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AMALGAMATED BANK OF CHICAGO v. UPS SUPPLY CHAIN SOLUTIONS

United States District Court, N.D. Illinois, Eastern Division


May 16, 2005.

AMALGAMATED BANK OF CHICAGO, f/k/a "Amalgamated Trust and Savings Bank," as Trustee u/t/a No. 2167, Plaintiff,
v.
UPS SUPPLY CHAIN SOLUTIONS, INC., f/k/a "UPS Service Parts Logistics, Inc.," Defendant/Third-Party Plaintiff, v. ACE MATERIAL HANDLING, INC., THE TRAVIS GROUP, INC., and STORAGE TECHNOLOGY TEAM, L.L.C., Third-Party Defendants.

The opinion of the court was delivered by: ROBERT GETTLEMAN, District Judge

MEMORANDUM OPINION AND ORDER

Plaintiff Amalgamated Bank of Chicago, as land trustee, has filed a seven-count first amended complaint against defendant UPS Supply Chain Solutions, Inc. asserting state-law causes of action arising from casualty damage caused by a contractor for defendant to an industrial building owned by plaintiff: breach of lease with respect to casualty damage (Count I); breach of lease with respect to failure to return premises in good repair (Count II); unjust enrichment (Count III); damages for holdover tenancy (Count IV); negligence (Count V); promissory estoppel (Count VI); and specific performance (Count VII). Defendant has moved to dismiss Counts III, VI, and VII pursuant to Fed.R.Civ.P. 12(b)(6).

For the reasons stated below, defendant's motion is granted. FACTS*fn1

  The following facts are relevant to the counts challenged by defendant in its motion.

  Plaintiff Amalgamated Bank of Chicago ("ABC"), an Illinois corporation, brings this action as trustee of Illinois land trust No. 2167, which serves as the landlord of the commercial improved property located at 1905-45 Lunt Avenue, Elk Grove Village, Illinois (the "Premises"). Defendant UPS Supply Chain Solutions, Inc. ("UPS"), a Delaware corporation, was a tenant of the Premises pursuant to an August 1997 lease agreement. In August 2003, an amendment to the lease extended the term through June 30, 2004. Copies of the lease and the amendment are attached to the first amended complaint.

  On or about June 25, 2004, defendant's sub-tenant or one of its agents struck a structural column of the Premises with a fork-lift, causing substantial damages. The municipal authority of Elk Grove Village subsequently declared the Premises unsafe for operations, and plaintiff has been unable to show the Premises to, or sign a new lease with, any other prospective tenant. Plaintiff alleges that defendant has failed to cooperate in the repairs of the casualty damages, and thus plaintiff has been forced to retain a number of engineering and related professionals to make the necessary repairs. Plaintiff does not challenge defendant's statement in its motion that the "vast majority of the casualty damage has been repaired." Plaintiff also alleges that after the damages occurred defendant agreed to repay defendant for the cost of the repairs and to continue to pay rent at the rate of the last month under the lease on a month-to-month basis until the restoration is complete. According to plaintiff, defendant has failed to make either type of payments in a full or timely manner.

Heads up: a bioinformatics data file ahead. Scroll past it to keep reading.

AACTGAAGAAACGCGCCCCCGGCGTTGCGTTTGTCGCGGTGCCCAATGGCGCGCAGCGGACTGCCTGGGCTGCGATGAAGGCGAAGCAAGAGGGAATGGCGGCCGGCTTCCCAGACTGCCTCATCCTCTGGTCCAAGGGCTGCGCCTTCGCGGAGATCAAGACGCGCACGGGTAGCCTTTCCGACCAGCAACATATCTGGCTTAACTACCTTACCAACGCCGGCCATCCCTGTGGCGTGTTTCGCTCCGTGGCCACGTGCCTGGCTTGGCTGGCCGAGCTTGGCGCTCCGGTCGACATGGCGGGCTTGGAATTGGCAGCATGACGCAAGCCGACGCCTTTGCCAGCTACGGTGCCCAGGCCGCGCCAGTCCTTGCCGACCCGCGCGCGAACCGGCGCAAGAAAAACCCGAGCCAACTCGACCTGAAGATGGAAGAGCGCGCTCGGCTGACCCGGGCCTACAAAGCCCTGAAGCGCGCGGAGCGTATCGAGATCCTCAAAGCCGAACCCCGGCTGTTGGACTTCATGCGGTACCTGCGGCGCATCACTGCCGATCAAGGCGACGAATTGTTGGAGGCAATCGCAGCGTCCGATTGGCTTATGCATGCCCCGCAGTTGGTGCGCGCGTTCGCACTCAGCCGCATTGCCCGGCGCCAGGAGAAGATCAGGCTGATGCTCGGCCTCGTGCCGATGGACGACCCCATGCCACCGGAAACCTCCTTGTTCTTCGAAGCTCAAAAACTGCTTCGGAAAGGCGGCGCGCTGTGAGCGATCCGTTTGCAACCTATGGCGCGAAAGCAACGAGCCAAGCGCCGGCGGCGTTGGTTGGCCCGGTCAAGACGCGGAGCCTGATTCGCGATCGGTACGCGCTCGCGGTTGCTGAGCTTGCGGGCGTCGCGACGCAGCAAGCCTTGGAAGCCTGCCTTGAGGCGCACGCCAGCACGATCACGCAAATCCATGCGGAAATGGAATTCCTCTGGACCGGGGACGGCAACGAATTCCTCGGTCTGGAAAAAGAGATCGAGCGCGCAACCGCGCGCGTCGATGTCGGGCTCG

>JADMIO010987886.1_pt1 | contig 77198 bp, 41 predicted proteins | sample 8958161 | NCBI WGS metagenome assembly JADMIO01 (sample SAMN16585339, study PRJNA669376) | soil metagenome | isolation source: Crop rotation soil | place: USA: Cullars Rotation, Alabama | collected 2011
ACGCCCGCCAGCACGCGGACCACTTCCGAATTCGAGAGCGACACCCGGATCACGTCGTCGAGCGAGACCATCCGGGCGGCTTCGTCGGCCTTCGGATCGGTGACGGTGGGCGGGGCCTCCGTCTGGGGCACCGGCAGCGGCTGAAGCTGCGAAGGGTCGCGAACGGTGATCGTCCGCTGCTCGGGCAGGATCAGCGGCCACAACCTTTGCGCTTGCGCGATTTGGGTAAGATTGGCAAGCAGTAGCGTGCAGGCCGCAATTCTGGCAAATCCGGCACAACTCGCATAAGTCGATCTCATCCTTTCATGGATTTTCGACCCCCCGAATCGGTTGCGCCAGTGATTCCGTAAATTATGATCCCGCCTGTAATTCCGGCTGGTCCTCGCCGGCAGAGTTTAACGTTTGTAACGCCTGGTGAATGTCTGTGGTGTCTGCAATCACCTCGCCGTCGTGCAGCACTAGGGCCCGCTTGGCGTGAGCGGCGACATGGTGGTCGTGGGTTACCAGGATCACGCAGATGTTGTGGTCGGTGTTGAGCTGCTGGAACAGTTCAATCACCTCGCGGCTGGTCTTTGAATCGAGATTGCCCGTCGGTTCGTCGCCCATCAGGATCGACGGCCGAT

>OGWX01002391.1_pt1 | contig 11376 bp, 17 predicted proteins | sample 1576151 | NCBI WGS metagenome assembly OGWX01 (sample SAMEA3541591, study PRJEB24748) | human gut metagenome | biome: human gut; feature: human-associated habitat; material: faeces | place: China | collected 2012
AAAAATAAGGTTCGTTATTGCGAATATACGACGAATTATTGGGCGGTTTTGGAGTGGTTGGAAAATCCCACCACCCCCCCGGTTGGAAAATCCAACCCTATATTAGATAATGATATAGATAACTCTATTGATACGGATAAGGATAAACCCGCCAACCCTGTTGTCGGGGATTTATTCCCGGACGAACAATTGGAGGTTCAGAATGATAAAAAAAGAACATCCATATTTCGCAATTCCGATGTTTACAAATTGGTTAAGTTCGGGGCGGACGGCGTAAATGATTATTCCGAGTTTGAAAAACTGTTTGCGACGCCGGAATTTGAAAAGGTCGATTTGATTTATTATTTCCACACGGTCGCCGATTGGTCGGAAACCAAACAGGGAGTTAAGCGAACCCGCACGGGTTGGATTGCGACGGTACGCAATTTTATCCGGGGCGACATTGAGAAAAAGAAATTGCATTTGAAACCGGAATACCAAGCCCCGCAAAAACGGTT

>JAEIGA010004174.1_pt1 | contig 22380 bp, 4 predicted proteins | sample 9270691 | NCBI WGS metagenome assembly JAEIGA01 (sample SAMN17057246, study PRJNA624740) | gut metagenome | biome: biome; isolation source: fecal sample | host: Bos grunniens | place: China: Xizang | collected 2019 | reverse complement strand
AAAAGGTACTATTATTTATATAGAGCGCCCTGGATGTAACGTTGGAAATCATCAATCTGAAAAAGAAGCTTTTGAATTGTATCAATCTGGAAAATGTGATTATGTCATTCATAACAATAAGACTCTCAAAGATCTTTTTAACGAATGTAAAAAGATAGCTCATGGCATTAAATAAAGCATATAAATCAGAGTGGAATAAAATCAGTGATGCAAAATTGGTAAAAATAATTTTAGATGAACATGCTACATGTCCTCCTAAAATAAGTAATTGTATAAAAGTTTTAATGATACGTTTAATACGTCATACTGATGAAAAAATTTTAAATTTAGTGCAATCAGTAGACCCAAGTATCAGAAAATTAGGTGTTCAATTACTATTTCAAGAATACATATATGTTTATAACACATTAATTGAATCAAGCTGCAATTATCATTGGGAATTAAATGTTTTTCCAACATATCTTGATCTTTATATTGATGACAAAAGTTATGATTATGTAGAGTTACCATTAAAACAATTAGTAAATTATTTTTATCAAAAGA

Plaintiff filed its complaint on September 27, 2004, but the litigation was stayed until January 18, 2005, while the parties engaged in settlement negotiations. Plaintiff filed its first amended complaint on February 17, 2005.

  DISCUSSION

  The purpose of a motion to dismiss under Fed.R.Civ.P. 12(b)(6) is to test the sufficiency of the complaint, not to rule on its merits. Gibson v. City of Chicago, 910 F.2d 1510, 1520 (7th Cir. 1990). When considering the motion, the court accepts the factual allegations as true and draws all reasonable inferences favorable to the plaintiff. Travel All Over the World, Inc. v. Kingdom of Saudi Arabia, 73 F.3d 1423, 1428 (7th Cir. 1996).

  The consideration of a Rule 12(b)(6) motion is generally restricted to the pleadings, which include the complaint, any exhibits attached thereto, and supporting briefs. Thompson v. Illinois Department of Professional Regulation, 300 F.3d 750, 753 (7th Cir. 2002). Nonetheless, "documents that a defendant attaches to a motion to dismiss are considered part of the pleadings if they are referred to in the plaintiff's complaint and are central to [the] claim." Venture Associates Corp. v. Zenith Data Systems Corp., 987 F.2d 429, 431 (7th Cir. 1993).

  I. Unjust enrichment and promissory estoppel (Counts III and VI)

  Count III of plaintiff's first amended complaint alleges that defendant has been unjustly enriched because defendant failed to perform certain interior construction work on the Premises for which plaintiff paid defendant $56,800.*fn2 Count VI asserts a promissory estoppel claim based on alleged promises made by defendant and counsel for defendant regarding repair of the damages to the Premises. Plaintiff also alleges that it is owed hold-over rent each month while the Premises are repaired. Counts III and VI each incorporate the preceding paragraphs of the complaint, which include allegations of an express contract between the parties. Defendant argues that the incorporation of these allegations bars plaintiff's equitable claims.